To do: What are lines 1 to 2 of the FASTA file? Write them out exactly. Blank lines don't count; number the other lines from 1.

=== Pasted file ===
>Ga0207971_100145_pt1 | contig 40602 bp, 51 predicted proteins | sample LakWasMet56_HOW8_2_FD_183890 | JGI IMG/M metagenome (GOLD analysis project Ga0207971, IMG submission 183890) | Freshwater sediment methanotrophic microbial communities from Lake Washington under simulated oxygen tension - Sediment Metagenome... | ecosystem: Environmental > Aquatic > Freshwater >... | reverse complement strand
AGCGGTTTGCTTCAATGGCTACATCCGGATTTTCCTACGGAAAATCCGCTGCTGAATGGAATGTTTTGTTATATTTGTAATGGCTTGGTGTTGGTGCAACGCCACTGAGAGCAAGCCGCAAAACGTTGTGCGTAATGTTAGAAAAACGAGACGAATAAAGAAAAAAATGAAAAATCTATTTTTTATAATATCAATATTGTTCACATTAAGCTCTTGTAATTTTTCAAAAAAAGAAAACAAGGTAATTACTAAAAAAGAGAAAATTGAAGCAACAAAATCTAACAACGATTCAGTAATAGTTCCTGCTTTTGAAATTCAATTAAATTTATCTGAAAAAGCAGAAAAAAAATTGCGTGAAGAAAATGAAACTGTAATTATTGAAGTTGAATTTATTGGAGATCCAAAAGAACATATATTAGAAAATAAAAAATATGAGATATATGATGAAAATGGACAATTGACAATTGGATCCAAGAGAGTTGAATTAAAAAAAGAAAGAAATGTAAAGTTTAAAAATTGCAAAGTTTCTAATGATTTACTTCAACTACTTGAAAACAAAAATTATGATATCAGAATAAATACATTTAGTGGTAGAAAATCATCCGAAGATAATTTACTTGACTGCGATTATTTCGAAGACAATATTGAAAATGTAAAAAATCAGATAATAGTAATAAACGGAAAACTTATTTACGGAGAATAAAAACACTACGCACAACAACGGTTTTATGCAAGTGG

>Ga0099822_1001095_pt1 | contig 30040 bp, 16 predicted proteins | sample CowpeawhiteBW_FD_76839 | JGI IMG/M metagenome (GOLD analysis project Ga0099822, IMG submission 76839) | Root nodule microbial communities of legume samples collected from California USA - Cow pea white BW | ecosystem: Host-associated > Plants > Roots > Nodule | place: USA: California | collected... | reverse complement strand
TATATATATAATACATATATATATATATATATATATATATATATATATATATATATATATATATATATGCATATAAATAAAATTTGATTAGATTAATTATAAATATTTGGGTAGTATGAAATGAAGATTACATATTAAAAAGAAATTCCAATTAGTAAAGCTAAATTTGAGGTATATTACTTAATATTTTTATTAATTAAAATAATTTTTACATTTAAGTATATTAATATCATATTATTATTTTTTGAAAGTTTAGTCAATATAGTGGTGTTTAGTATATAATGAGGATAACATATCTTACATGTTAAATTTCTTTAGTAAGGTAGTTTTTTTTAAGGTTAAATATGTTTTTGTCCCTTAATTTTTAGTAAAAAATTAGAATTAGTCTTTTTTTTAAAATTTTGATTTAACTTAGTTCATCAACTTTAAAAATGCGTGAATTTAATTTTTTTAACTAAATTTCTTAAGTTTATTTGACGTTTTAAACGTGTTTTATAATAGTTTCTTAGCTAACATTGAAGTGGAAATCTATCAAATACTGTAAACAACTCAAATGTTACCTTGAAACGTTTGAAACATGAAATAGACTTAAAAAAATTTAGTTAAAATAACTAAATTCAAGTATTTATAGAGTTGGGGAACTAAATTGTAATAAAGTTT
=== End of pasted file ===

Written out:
>Ga0207971_100145_pt1 | contig 40602 bp, 51 predicted proteins | sample LakWasMet56_HOW8_2_FD_183890 | JGI IMG/M metagenome (GOLD analysis project Ga0207971, IMG submission 183890) | Freshwater sediment methanotrophic microbial communities from Lake Washington under simulated oxygen tension - Sediment Metagenome... | ecosystem: Environmental > Aquatic > Freshwater >... | reverse complement strand
AGCGGTTTGCTTCAATGGCTACATCCGGATTTTCCTACGGAAAATCCGCTGCTGAATGGAATGTTTTGTTATATTTGTAATGGCTTGGTGTTGGTGCAACGCCACTGAGAGCAAGCCGCAAAACGTTGTGCGTAATGTTAGAAAAACGAGACGAATAAAGAAAAAAATGAAAAATCTATTTTTTATAATATCAATATTGTTCACATTAAGCTCTTGTAATTTTTCAAAAAAAGAAAACAAGGTAATTACTAAAAAAGAGAAAATTGAAGCAACAAAATCTAACAACGATTCAGTAATAGTTCCTGCTTTTGAAATTCAATTAAATTTATCTGAAAAAGCAGAAAAAAAATTGCGTGAAGAAAATGAAACTGTAATTATTGAAGTTGAATTTATTGGAGATCCAAAAGAACATATATTAGAAAATAAAAAATATGAGATATATGATGAAAATGGACAATTGACAATTGGATCCAAGAGAGTTGAATTAAAAAAAGAAAGAAATGTAAAGTTTAAAAATTGCAAAGTTTCTAATGATTTACTTCAACTACTTGAAAACAAAAATTATGATATCAGAATAAATACATTTAGTGGTAGAAAATCATCCGAAGATAATTTACTTGACTGCGATTATTTCGAAGACAATATTGAAAATGTAAAAAATCAGATAATAGTAATAAACGGAAAACTTATTTACGGAGAATAAAAACACTACGCACAACAACGGTTTTATGCAAGTGG